Thursday, January 8, 2009
Raving On His Own: Sune Rose Wagner's Solo Album
As if he weren't busy enough last year, Sune Rose Wagner, better known as one half of The Raveonettes, digitally released a self-titled solo album back on December 8, but I've just gotten around to listening to it now. This record highlights an interesting issue that crops up for me once and awhile, namely assessing music with lyrics in a language I have no knowledge of. You see, Wagner's solo debut is completely in his native Danish. With songs in French and German, I have a hope of understanding the lyrics, but Danish, despite its similarities to German, is well out of my range. It's not like I can't appreciate music in and of itself without knowing the lyrics - I've done so with many Welsh-language tracks; it's just that without knowing what the words mean, the lyrics become less of an exercise in semantics and more about sonic aesthetics. By sonic aesthetics, I mean an appreciation of how a language sounds in an abstract way; for example, I find the Welsh language very naturally lyrical and poetic without understanding more than a few words and phrases. After listening to Wagner's solo album, I find the Danish language to be just as romantic and beautiful. Also, without a distraction of meaning, I get to concentrate far more on the music itself. Musically, Wagner continues to wear his earlier influences on his sleeve, including Sonic Youth, The Jesus and Mary Chain, The Velvet Underground, and 50s Americana, but he seems to have shed the darker, brooding noise of last year's Raveonettes' album in favour of a dreamy pop sensibility and 60s influences ranging from girl groups to Francoise Hardy.
The album kicks off with the bouncy snares of Hvad Der Sker, a sunny, melodic piece with Wagner's distinctive trebley vocals and echoey, chiming guitars, a song which makes me envision girls dancing in white gogo boots. The following track, Et Underfuldt Liv, is a little slower and moodier, but with its sonic textures and light, sing-song vocals it recalls the psychedelic flamboyance of Syd Barrett's Pink Floyd. Afgrunden then bursts forward with a gorgeous assault of layered guitars that are as bright as white light. Altid is like those slower, 50s-inspired ballads with tomtom and tambourine that he does so well with The Raveonettes, but it has less white noise and thus gains a purity and sweetness without the tempering of a dirtier sound. The album continues with Tyskerpiger, a track which, with its more ominous undertones, would feel perfect as a soundtrack to a late 60s party for the drugged-up mods and it-girls on their spiralling descent. A gentle innocence pervades Samme Vej while a more plodding beat dominates Svinske Maend. Featuring those 50s chord progressions and triplet rhythms, Gi' Mig En Pige is like a lullaby prom song. Like Hvad Der Sker, Beruset Og Forhadt is entering swinging 60s territory with its bopping drumbeat and its groovy guitar licks and effects. Wagner finishes the record off with mournful-sounding Din Mund, which floats along like hypnotic mod swirls and refracted, watery light from a slow-moving disco ball.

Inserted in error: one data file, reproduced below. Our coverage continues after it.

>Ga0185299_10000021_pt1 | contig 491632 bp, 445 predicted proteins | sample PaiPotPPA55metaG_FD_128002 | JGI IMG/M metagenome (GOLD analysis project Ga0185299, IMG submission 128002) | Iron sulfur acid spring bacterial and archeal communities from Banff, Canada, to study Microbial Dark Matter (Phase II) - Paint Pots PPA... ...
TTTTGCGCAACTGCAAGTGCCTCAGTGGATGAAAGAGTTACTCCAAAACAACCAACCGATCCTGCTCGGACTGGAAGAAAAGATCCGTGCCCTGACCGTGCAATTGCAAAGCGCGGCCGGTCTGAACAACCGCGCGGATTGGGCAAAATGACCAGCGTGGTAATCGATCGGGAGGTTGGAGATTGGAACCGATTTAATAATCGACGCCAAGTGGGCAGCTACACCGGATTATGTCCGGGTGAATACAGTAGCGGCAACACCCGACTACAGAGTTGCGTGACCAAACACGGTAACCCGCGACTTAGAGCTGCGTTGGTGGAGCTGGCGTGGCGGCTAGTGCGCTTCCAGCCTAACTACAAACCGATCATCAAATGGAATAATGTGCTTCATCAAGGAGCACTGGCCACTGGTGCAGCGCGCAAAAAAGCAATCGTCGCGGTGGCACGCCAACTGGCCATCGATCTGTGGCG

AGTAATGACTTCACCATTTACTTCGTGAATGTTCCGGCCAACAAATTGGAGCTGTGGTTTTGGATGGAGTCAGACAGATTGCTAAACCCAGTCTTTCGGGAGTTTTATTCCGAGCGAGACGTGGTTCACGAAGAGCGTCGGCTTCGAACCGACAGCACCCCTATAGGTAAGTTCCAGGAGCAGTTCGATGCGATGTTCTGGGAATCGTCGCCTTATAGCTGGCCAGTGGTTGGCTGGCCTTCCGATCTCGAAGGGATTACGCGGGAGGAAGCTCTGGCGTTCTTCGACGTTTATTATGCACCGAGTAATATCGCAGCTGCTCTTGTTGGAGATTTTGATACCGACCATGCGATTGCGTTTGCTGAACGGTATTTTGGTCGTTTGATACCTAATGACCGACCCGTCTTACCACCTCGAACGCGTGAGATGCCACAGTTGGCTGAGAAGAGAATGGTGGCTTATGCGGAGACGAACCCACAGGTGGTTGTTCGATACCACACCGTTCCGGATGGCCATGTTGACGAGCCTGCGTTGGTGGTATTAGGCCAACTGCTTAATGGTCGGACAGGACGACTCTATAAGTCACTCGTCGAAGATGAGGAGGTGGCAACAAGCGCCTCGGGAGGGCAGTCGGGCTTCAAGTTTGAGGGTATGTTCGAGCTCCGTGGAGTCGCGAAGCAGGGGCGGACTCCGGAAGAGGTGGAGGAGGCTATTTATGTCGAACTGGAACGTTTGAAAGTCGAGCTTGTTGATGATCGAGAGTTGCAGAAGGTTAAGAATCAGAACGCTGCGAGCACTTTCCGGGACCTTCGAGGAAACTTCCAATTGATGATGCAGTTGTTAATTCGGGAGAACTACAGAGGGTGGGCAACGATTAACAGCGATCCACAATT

This album may not be a huge departure from Wagner's work in The Raveonettes, but it is still a commendable piece of work; Wagner isn't exactly a yé-yé girl, but he has his moments of retro chic and trendy naivete. As of yet, there doesn't appear to be a physical copy of the album available, but Wagner is going on a solo tour throughout February and March in Denmark. You can also view an intimate live set he performed back in October here. This album, which would find its most likely market in Denmark, is an obviously personal project for Sune Rose Wagner, but like all good music, it transcends language barriers.
Hvad Der Sker - Sune Rose Wagner
Beruset Og Forhadt - Sune Rose Wagner